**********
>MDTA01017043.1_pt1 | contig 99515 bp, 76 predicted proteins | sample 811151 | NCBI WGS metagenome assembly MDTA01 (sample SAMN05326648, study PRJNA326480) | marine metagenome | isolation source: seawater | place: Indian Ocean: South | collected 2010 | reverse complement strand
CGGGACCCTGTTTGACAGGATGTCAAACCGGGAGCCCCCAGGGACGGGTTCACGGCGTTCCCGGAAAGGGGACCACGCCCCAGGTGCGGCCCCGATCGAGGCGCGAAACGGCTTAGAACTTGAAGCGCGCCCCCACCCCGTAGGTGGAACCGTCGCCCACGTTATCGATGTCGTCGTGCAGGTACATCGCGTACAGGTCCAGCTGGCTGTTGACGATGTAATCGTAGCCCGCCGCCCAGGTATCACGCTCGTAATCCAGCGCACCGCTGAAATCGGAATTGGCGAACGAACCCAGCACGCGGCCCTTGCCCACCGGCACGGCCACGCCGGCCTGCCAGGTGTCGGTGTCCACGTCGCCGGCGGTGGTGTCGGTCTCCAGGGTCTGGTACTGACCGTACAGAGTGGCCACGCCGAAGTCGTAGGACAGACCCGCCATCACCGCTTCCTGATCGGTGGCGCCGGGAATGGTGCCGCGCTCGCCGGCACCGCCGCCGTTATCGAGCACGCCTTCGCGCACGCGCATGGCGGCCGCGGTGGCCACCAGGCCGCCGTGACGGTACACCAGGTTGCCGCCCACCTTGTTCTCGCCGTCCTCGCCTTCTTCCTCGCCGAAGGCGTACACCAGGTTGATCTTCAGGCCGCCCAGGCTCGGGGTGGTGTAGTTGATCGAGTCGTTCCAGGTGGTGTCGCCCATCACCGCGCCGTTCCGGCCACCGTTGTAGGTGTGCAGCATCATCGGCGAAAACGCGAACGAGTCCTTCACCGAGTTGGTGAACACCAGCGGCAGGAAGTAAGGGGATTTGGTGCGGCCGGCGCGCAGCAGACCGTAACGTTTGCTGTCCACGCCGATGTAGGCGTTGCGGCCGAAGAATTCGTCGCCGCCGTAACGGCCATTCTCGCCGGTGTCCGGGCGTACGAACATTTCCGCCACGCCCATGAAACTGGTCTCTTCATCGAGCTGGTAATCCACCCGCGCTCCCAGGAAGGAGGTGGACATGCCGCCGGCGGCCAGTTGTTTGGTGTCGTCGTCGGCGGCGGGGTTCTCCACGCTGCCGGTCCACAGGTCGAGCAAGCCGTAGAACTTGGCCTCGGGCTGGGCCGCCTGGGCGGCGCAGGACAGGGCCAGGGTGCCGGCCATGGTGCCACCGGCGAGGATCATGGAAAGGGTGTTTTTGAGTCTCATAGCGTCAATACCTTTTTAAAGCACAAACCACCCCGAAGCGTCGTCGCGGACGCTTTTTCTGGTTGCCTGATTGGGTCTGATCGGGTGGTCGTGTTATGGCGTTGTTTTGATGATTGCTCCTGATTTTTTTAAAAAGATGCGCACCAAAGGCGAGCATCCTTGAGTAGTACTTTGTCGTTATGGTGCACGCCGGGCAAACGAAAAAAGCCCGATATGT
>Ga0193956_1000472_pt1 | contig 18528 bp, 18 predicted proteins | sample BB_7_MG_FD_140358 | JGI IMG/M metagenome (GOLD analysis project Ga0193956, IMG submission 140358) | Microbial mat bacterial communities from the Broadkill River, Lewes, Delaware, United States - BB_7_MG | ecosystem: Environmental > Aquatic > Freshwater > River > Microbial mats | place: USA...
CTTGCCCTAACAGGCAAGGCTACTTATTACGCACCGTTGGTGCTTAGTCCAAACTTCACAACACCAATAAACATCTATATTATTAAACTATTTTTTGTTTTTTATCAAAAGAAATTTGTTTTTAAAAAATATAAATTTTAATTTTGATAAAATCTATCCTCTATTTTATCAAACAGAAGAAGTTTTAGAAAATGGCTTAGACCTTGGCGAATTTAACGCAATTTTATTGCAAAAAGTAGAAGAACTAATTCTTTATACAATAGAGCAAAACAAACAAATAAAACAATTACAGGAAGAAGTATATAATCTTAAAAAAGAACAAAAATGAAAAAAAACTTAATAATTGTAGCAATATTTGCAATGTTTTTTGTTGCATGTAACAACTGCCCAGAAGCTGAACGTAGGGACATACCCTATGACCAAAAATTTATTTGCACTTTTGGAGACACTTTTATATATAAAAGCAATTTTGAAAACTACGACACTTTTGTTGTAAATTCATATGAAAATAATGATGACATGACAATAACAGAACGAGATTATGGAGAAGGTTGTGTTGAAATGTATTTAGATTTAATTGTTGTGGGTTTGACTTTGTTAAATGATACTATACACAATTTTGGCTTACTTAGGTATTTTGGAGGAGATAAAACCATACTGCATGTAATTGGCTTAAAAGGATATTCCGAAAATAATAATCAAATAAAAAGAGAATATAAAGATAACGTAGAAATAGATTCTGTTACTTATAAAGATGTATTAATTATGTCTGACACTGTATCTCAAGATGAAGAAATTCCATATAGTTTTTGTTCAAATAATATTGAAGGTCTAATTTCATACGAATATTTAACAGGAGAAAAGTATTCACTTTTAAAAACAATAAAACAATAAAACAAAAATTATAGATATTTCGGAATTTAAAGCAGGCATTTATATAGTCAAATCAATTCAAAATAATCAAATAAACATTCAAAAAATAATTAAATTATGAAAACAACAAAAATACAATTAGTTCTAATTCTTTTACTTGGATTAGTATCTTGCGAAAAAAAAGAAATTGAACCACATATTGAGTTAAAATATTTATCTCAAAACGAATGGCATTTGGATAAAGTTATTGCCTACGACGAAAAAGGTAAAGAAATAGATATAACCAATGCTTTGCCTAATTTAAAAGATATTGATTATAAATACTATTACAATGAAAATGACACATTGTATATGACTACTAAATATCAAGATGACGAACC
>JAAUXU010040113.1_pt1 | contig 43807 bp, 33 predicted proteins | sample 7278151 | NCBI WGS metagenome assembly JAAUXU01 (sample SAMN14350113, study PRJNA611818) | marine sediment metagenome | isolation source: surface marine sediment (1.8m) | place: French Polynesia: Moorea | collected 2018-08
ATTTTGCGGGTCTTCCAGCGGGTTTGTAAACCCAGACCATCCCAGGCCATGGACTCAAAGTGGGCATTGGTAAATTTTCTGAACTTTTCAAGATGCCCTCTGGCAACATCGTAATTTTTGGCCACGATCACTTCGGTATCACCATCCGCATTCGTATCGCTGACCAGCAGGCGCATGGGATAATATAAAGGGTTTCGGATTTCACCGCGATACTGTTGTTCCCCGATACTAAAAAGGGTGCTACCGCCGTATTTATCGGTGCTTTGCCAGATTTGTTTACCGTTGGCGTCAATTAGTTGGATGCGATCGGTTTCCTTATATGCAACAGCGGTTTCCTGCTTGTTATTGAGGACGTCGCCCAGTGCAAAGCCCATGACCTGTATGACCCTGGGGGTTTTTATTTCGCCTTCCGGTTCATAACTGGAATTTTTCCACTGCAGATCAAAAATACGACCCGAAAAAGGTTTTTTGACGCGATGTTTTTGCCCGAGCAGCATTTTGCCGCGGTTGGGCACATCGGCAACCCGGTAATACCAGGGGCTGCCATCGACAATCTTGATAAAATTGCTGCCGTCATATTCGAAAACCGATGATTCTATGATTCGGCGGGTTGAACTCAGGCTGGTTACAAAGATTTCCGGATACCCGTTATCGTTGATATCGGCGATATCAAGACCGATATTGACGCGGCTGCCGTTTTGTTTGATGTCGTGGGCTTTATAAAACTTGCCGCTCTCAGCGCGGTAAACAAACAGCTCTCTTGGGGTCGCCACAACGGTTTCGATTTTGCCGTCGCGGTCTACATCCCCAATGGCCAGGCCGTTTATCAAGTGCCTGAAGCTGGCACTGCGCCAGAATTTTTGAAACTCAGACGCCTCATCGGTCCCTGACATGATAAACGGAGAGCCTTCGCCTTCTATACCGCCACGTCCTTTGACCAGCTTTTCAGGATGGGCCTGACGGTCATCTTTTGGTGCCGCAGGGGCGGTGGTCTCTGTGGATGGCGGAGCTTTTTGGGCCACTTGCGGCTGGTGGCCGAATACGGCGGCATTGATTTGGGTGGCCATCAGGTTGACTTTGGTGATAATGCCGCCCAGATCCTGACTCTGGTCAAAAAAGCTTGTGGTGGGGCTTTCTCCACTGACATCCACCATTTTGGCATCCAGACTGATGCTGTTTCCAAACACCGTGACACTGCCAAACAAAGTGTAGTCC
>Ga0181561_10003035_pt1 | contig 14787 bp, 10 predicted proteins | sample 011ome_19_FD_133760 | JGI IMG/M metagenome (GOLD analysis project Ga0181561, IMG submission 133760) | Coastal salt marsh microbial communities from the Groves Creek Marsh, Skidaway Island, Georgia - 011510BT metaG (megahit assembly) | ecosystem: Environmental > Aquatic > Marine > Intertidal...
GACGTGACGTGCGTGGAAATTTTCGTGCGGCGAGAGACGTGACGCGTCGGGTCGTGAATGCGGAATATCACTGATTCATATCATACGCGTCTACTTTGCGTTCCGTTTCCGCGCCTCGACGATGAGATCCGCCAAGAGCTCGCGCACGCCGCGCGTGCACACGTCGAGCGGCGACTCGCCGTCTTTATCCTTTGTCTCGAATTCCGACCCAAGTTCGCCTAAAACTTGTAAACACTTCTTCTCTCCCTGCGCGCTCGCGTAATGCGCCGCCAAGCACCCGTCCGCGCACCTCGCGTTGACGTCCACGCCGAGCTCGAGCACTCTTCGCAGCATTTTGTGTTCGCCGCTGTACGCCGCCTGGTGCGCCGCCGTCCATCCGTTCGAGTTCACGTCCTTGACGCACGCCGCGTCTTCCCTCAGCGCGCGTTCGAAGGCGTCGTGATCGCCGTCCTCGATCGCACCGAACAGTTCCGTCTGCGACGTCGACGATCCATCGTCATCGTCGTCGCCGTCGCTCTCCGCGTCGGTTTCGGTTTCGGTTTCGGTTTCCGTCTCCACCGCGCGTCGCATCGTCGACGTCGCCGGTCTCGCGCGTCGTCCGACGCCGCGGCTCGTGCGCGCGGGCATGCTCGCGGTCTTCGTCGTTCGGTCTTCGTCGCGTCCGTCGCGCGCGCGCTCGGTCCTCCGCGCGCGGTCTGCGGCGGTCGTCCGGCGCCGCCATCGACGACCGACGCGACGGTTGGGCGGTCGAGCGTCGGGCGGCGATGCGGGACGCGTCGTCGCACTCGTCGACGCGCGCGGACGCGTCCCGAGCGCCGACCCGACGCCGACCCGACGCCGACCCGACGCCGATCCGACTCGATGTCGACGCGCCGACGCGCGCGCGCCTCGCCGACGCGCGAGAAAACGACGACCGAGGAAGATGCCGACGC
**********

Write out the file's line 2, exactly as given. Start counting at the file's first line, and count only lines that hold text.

CGGGACCCTGTTTGACAGGATGTCAAACCGGGAGCCCCCAGGGACGGGTTCACGGCGTTCCCGGAAAGGGGACCACGCCCCAGGTGCGGCCCCGATCGAGGCGCGAAACGGCTTAGAACTTGAAGCGCGCCCCCACCCCGTAGGTGGAACCGTCGCCCACGTTATCGATGTCGTCGTGCAGGTACATCGCGTACAGGTCCAGCTGGCTGTTGACGATGTAATCGTAGCCCGCCGCCCAGGTATCACGCTCGTAATCCAGCGCACCGCTGAAATCGGAATTGGCGAACGAACCCAGCACGCGGCCCTTGCCCACCGGCACGGCCACGCCGGCCTGCCAGGTGTCGGTGTCCACGTCGCCGGCGGTGGTGTCGGTCTCCAGGGTCTGGTACTGACCGTACAGAGTGGCCACGCCGAAGTCGTAGGACAGACCCGCCATCACCGCTTCCTGATCGGTGGCGCCGGGAATGGTGCCGCGCTCGCCGGCACCGCCGCCGTTATCGAGCACGCCTTCGCGCACGCGCATGGCGGCCGCGGTGGCCACCAGGCCGCCGTGACGGTACACCAGGTTGCCGCCCACCTTGTTCTCGCCGTCCTCGCCTTCTTCCTCGCCGAAGGCGTACACCAGGTTGATCTTCAGGCCGCCCAGGCTCGGGGTGGTGTAGTTGATCGAGTCGTTCCAGGTGGTGTCGCCCATCACCGCGCCGTTCCGGCCACCGTTGTAGGTGTGCAGCATCATCGGCGAAAACGCGAACGAGTCCTTCACCGAGTTGGTGAACACCAGCGGCAGGAAGTAAGGGGATTTGGTGCGGCCGGCGCGCAGCAGACCGTAACGTTTGCTGTCCACGCCGATGTAGGCGTTGCGGCCGAAGAATTCGTCGCCGCCGTAACGGCCATTCTCGCCGGTGTCCGGGCGTACGAACATTTCCGCCACGCCCATGAAACTGGTCTCTTCATCGAGCTGGTAATCCACCCGCGCTCCCAGGAAGGAGGTGGACATGCCGCCGGCGGCCAGTTGTTTGGTGTCGTCGTCGGCGGCGGGGTTCTCCACGCTGCCGGTCCACAGGTCGAGCAAGCCGTAGAACTTGGCCTCGGGCTGGGCCGCCTGGGCGGCGCAGGACAGGGCCAGGGTGCCGGCCATGGTGCCACCGGCGAGGATCATGGAAAGGGTGTTTTTGAGTCTCATAGCGTCAATACCTTTTTAAAGCACAAACCACCCCGAAGCGTCGTCGCGGACGCTTTTTCTGGTTGCCTGATTGGGTCTGATCGGGTGGTCGTGTTATGGCGTTGTTTTGATGATTGCTCCTGATTTTTTTAAAAAGATGCGCACCAAAGGCGAGCATCCTTGAGTAGTACTTTGTCGTTATGGTGCACGCCGGGCAAACGAAAAAAGCCCGATATGT